Stewart-Peterson Market Commentary

Closing Commentary - July 20, 2018

Top Farmer Closing Commentary 7-20-18

CORN HIGHLIGHTS: Corn futures ended near the high of the day and with solid gains of 3-1/4 to 4 cents as futures closed higher for the fifth consecutive session. The bullish key-reversal established last week on July 12, the day of the USDA report, looms larger as the potential bottom, with prices closing back above the 21-day moving average today for the first time since May 29. Thoughts that crop ratings may have peaked and could decline again next week, in particular in areas that are hot and dry, along with growing concerns that crops could be diminished in Europe and the Black Sea Region due to warm and dry conditions, help provide for a turnaround this week. In addition, technical traders would argue that this week's trade activity had prices closing back above a downward channel line, suggests that a low may be in place, if not for the long-term at least in the near-term. With Dec corn closing at 3.59, this indicates a gain of 14-1/4 cents for the week.

SOYBEAN HIGHLIGHTS: Soybean futures edged higher today, gaining 3 to 3-1/4 cents with Nov closing at 8.64-3/4, after reaching a high today of 8.68-3/4. Prices finished near the high end of today's trading range which was close to 12 cents on most futures contracts. For the week, Nov soybeans finished 34-1/2 cents higher and well off the most recent low of 8.26-1/4, which occurred on Monday, July 16. A lack of farmer selling, good demand, and expectations that the crop ratings may have peaked helped provide underlying support. The backdrop to supportive prices may also be the idea that U.S. beans, with a tariff in place, are priced similar to Brazilian beans available for export. In other words, nothing new to drive prices lower.

WHEAT HIGHLIGHTS: Wheat futures had another day of solid gains with Chi gaining 11 to 12-3/4, KC 11 to 12-1/4, and Mpls the big winner at 14 to 18 higher as Sep led today's rally closing at 5.55. Heavy technical short-covering in all three markets were noted as reports continue to surface by the end of this week of continued hot/dry expectations in Europe and the Black Sea Region, in which wheat production is expected to be lower. Parts of Russia are also looking at a down year for production and now are hampered by areas of too wet for harvest. Some harvest delays are occurring in the U.S., but overall, we expect to continue to hear good soft red winter wheat results. Sep Chi closed at 5.16, above the 100, 40, and 50-day moving averages, something that has not occurred since mid-June. Prices also closed at their highest level today since June 14. Short-covering was a primary feature, but the catalyst behind the recent turnaround continues to be weather concerns and harvest delays in the U.S. Lastly, growing concern that a dry weather pattern in eastern Australia this past year will continue for at least a couple more months, which could affect upcoming production. Spring wheat, however, the big winner today on higher prices, may be more reflective of dry weather concerns in the Northwest, specifically parts of Oregon.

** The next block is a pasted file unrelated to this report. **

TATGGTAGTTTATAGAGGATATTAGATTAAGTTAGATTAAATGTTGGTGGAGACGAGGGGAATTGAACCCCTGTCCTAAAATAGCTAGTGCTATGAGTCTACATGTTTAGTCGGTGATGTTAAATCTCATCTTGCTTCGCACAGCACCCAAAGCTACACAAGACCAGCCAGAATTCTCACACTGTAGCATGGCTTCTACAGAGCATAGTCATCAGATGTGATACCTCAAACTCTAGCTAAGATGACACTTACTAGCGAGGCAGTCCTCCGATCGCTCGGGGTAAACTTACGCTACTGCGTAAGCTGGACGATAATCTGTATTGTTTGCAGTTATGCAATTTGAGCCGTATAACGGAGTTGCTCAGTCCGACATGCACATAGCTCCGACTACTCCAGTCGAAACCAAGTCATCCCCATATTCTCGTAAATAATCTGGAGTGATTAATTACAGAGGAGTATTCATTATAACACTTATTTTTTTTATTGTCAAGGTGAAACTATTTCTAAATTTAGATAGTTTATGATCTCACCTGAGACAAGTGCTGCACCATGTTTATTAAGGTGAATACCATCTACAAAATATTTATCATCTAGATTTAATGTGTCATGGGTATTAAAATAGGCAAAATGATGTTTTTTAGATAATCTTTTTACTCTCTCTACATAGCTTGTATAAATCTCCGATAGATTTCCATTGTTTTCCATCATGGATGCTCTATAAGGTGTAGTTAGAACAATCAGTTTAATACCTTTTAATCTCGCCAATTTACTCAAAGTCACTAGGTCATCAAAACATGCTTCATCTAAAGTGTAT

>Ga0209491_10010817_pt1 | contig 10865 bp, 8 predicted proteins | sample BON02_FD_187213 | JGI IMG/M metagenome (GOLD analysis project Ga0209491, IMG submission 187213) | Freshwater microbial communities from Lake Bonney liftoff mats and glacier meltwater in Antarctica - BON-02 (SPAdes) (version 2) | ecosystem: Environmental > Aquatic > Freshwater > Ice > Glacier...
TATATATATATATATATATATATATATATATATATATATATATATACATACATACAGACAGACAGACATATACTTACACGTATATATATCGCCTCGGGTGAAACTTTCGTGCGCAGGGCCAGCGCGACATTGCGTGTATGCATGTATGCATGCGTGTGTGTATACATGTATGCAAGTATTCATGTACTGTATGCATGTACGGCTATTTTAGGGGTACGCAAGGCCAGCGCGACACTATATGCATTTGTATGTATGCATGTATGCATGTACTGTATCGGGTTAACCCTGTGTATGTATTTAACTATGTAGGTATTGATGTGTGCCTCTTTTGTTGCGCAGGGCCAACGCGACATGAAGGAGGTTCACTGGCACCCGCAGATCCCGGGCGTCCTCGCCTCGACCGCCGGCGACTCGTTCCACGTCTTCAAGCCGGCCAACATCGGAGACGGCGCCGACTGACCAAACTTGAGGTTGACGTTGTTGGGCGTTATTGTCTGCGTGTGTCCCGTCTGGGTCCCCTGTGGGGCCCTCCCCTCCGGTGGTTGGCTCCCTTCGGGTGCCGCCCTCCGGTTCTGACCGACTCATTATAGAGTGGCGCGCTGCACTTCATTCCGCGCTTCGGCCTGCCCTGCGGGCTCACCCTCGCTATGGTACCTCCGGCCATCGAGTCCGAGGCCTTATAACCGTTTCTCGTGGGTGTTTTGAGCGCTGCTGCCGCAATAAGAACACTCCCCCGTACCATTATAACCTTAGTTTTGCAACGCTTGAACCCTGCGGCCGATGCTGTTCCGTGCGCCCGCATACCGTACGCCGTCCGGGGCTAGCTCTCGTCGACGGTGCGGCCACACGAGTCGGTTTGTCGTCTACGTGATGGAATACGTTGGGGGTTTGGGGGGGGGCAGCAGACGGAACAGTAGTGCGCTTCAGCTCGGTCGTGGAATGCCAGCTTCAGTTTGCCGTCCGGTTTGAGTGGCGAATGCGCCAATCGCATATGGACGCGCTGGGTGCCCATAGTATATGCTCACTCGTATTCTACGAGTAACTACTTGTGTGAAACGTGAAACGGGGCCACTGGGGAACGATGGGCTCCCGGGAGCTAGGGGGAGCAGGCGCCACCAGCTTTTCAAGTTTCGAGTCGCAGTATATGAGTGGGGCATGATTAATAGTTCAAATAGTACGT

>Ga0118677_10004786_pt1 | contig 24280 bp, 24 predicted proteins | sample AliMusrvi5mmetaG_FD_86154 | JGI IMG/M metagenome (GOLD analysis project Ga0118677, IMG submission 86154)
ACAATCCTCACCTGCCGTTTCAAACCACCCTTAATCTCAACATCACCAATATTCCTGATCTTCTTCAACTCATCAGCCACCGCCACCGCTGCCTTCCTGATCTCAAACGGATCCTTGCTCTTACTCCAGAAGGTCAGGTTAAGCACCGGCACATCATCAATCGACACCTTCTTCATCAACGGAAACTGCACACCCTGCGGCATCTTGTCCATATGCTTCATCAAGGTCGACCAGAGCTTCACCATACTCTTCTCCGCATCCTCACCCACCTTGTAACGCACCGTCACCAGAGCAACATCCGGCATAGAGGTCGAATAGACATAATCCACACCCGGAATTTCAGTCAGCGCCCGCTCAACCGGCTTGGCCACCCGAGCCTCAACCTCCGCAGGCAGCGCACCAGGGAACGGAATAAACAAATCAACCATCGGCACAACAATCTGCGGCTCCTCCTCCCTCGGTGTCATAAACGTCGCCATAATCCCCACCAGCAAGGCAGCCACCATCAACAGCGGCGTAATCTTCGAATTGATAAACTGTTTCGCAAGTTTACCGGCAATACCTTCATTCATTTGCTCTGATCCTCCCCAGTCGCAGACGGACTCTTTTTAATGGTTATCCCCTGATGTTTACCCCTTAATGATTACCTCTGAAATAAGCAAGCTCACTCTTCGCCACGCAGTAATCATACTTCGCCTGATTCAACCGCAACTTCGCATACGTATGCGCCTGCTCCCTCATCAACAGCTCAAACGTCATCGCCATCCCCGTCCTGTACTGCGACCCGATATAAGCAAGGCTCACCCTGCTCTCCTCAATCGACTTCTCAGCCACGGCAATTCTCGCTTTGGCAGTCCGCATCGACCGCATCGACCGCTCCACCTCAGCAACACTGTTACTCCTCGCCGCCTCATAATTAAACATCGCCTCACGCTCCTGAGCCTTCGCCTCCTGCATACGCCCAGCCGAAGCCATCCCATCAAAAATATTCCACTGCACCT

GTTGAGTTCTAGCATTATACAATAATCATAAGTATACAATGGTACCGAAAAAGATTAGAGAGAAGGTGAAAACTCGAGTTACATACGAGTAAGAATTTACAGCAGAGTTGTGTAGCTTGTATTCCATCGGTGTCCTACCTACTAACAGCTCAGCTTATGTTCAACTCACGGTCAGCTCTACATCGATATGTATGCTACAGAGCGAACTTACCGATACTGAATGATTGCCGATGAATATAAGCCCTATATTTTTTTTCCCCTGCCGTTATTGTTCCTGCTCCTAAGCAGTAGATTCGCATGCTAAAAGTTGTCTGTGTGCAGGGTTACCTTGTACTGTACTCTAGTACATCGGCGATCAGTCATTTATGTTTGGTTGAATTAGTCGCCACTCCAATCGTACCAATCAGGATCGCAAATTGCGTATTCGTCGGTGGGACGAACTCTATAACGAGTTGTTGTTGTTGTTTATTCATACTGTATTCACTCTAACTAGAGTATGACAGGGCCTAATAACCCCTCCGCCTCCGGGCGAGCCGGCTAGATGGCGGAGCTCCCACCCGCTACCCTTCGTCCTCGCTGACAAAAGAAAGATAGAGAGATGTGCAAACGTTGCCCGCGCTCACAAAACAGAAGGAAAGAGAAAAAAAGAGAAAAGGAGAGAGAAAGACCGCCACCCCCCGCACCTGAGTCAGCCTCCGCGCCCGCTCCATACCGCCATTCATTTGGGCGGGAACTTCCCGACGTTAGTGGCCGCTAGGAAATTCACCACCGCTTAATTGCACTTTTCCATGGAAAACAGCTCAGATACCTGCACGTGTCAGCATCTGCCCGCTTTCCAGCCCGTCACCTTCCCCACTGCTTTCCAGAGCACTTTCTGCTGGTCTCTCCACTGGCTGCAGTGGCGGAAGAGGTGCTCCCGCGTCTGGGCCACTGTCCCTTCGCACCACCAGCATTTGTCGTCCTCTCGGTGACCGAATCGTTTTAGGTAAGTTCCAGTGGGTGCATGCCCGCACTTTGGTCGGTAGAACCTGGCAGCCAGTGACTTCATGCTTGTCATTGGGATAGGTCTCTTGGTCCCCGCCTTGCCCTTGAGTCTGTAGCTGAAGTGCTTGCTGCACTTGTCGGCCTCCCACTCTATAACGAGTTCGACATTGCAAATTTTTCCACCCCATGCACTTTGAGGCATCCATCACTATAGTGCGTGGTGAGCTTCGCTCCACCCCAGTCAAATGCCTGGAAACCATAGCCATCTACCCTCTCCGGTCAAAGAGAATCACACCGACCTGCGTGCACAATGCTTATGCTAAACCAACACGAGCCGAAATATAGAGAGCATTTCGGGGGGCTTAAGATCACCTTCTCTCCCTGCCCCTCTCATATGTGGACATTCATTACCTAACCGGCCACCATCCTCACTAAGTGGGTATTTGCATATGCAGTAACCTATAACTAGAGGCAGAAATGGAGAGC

CATTLE HIGHLIGHTS: Cattle futures ended the week with a mixed session, but weekly gains were impressive. The nearby Aug contract closed 2 cents higher and 4.37 higher on the week to 108.92, Oct closed 40 cents lower today and 2.87 higher on the week to 110.25, and Dec closed 22 cents lower today and 2.80 higher on the week to 114.20. Traders were concerned today that despite cash trade at 110.50 today, trade in the country next week could turn negative. Choice beef values closed 31 cents lower yesterday afternoon to 204.49 and were down another 57 cents today to 203.92. The choice/select spread is currently at 7.17, a bearish factor. Today's Cattle on Feed report was in line with expectations, though still heavy. Placements at 101%, marketings at 101%, and on feed at 104% were all even with expectations. Technically, today's price action was not necessarily bearish, but the setup does not look friendly for next week. The Aug and Oct contracts tried and failed again to close above their 200-day moving average levels for the third session in a row. With the heavy Cattle on Feed report, cattle futures look likely to trade lower for the beginning part of next week.

LEAN HOG HIGHLIGHTS: Hog futures made yet another round of new lows today, with the Aug contract down 80 cents to 66.45, Oct down 95 cents to 51.27, and Dec down 95 cents to 45.92. The 3-near month hog contracts lost between 3.70 and 4.50 this week. Carcass cutout values were up 34 cents yesterday afternoon to 82.69, but lost 1.83 this morning to 80.86. Hams were down 2.10 to 51.93, and bellies were down 11.11 to 162.38. It is somewhat interesting that grain traders seem to have some optimism about the current U.S./China trade spat, while those trading hogs cannot seem to build an ounce of optimism. On the other hand, there is still much uncertainty about trade issues with Mexico and Canada that worries hog producers. In addition, pork production is ramping up, along with the seasonal tendencies and hog numbers are enormous. Technically, the new lows are unfortunately nothing new. The Dec contract has not been able to close above the 50-day mark since last Friday, and short-covering remains one of the only hopes for a bounce barring trade news.

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